The Parker Review Committee has published its final report into the ethnic diversity of UK boards. The final recommendations are substantively the same as those published in a 2016 consultation draft. The final report recommends that there should be at least one director of colour on each FTSE 100 board by 2021 and each FTSE 250 board by 2024. There are also recommendations on ensuring the pipeline, executive search principles, and that commentary on a company’s efforts to increase ethnic diversity within its organisation, including at board level, should be included in the description of the company’s diversity policy set out in the annual report. Companies that do not meet the board composition recommendations by the relevant date should disclose why this is the case. Continue reading
Tag: executive directors
With a heightened awareness of officers’ WHS due diligence obligations, there is a risk the lines between governance at the board level and management at the executive level are blurred – which is potentially bad for safety.
In Germany, notice periods in cases of ordinary termination can be very long (eg, seven months to the end of a calendar month). Until expiry of the notice period, an employee is prohibited by law from carrying out competing activities. If an employee infringes this prohibition, this can (on a case-by-case basis) justify a termination for cause with immediate effect. Under certain conditions, holding shares of a competing company can also be considered a competing activity.
The Singapore Ministry of Manpower (MOM) has recently introduced a new requirement for Employment Pass (EP) holders to obtain a Letter of Consent from the MOM before they are able to take up external directorships with other entities. Is your company compliant?
ESMA has published the final version of its guidance on the remuneration provisions of UCITS V, available here, and the updated guidance on the AIFMD remuneration provisions, available here. These final versions are the same as those included in in the final report published by ESMA in April 2016.
Publication of these guidelines is a timely point for UCITS management companies to check that the workstreams required to become compliant with the UCITS Remuneration Code are underway. Detailed below is the status of the various guidance documents that have been published to date and what further guidance is expected, and an update on the key question of whether UCITS management companies can rely on the "proportionality principle".
At the Conservative Party conference, Theresa May announced plans to repeal the 1972 European Communities Act, which gives direct effect to EU law in the UK, and to transpose all existing EU laws into domestic legislation. She also promised that "existing workers' legal rights will be guaranteed" during her premiership.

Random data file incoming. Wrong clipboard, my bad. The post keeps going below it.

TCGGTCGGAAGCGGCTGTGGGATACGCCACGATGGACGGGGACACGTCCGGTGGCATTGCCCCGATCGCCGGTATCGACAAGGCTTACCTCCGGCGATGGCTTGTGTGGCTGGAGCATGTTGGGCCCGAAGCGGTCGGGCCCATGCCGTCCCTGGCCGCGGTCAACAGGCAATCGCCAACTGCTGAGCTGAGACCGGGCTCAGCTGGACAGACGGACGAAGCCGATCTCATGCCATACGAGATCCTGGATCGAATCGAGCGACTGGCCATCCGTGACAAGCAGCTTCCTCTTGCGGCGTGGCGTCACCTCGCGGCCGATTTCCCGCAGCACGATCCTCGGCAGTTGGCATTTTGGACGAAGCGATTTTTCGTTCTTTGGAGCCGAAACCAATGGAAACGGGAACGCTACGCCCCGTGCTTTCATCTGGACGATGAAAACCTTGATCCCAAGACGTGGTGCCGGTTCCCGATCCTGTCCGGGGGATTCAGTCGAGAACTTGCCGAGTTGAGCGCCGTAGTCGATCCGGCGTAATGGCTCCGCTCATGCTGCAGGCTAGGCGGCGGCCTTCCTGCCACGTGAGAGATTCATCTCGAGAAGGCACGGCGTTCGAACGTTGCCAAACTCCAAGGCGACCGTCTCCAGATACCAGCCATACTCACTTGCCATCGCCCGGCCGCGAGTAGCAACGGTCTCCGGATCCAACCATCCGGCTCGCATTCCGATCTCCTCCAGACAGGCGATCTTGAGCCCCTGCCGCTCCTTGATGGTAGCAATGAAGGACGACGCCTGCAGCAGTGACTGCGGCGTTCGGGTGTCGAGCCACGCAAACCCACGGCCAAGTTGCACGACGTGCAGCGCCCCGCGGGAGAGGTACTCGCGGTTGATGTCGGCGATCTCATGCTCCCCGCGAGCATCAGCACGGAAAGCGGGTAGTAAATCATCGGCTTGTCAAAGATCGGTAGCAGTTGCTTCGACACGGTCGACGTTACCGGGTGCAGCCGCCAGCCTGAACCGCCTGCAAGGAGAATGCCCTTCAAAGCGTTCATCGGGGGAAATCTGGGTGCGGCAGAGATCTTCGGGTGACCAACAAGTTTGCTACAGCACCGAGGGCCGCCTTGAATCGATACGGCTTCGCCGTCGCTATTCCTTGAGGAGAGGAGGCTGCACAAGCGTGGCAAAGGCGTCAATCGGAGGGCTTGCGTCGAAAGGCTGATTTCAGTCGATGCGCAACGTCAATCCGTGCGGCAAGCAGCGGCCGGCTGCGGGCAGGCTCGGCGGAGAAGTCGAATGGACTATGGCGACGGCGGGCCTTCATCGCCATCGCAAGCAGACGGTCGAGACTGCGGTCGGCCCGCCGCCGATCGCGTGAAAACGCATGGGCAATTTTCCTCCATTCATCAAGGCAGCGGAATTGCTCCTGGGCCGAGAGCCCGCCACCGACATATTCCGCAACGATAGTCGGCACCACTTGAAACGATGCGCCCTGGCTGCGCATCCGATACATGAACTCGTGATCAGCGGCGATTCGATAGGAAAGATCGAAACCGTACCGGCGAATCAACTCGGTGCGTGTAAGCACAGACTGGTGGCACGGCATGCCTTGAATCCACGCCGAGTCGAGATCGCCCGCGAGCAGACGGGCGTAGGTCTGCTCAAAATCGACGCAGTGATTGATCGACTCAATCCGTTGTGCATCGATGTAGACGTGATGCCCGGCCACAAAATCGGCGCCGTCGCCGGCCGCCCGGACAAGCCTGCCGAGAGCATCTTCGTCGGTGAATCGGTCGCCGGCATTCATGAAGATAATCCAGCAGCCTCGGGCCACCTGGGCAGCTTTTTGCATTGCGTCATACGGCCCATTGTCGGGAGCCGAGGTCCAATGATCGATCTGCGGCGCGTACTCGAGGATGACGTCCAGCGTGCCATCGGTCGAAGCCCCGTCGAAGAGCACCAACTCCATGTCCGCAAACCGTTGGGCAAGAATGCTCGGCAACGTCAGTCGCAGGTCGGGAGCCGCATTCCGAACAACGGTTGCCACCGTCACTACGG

The conference speeches also built on the policy announced by Mrs May at the G20 summit to tackle corporate irresponsibility, "cracking down on excessive corporate pay and poor corporate governance, and giving employees and customers representation on company boards".
The Business, Innovation and Skills ("BIS") Select Committee announced on Friday that it is launching an inquiry into corporate governance, focussing on executive pay, directors duties and boardroom composition, including employee representation and increasing the number of women in executive positions.
Looking at executive pay in isolation, the inquiry follows a series of developments over the summer including the GC100 and Investor Group's updated guidance on remuneration reporting and the Executive Remuneration Working Group's Final Report on the current executive pay regime. The outcome of the Inquiry is likely to influence the corporate governance proposals trailed by Theresa May as part of her leadership campaign which the Government intends to announce before Christmas. These issues are highlighted in our recent briefings on executive pay: GC100, Executive Remuneration Working Group and Remuneration Reports.
The GC100 and Investor Group has published a revised version of its guidance on directors’ remuneration reports and policies, which all UK incorporated companies listed on the LSE, in any EEA state or on NYSE or NASDAQ are required to produce. Whilst the revised Guidance largely follows the previous version, it also includes some important updates which companies will need to carefully consider in preparing their next report and updated policies.
This article sets out the key revisions made to the Guidance, including strengthened guidance on the requirement for policies to impose a maximum salary for directors, the use of discretion within policies and the approach to disclosure of performance targets for directors’ annual bonuses, which is an issue that has received particular investor scrutiny. The updated Guidance is available in the GC100 section of the Practical Law website
The Investment Association has informed the Working Group of its intention to review its Principles of Remuneration in light of the recommendations of the Working Group.
The timing is apt as Theresa May has signified her determination to tackle perceived excesses in executive pay with an annual binding shareholder vote on pay (rather than a binding approval of the remuneration policy every three years); more transparency, including full disclosure of bonus targets and publication of pay multiple data; and simplification of the way bonuses are paid.
The 2014 AGM season saw the first remuneration policy approvals under the Directors' Remuneration Report ("DRR") regime which came into force in September 2013. Although some companies have since been back to shareholders with revised policies, most companies have retained their policy unamended for the last three years. Those companies will, therefore, need to seek reapproval of their policy at their 2017 AGM.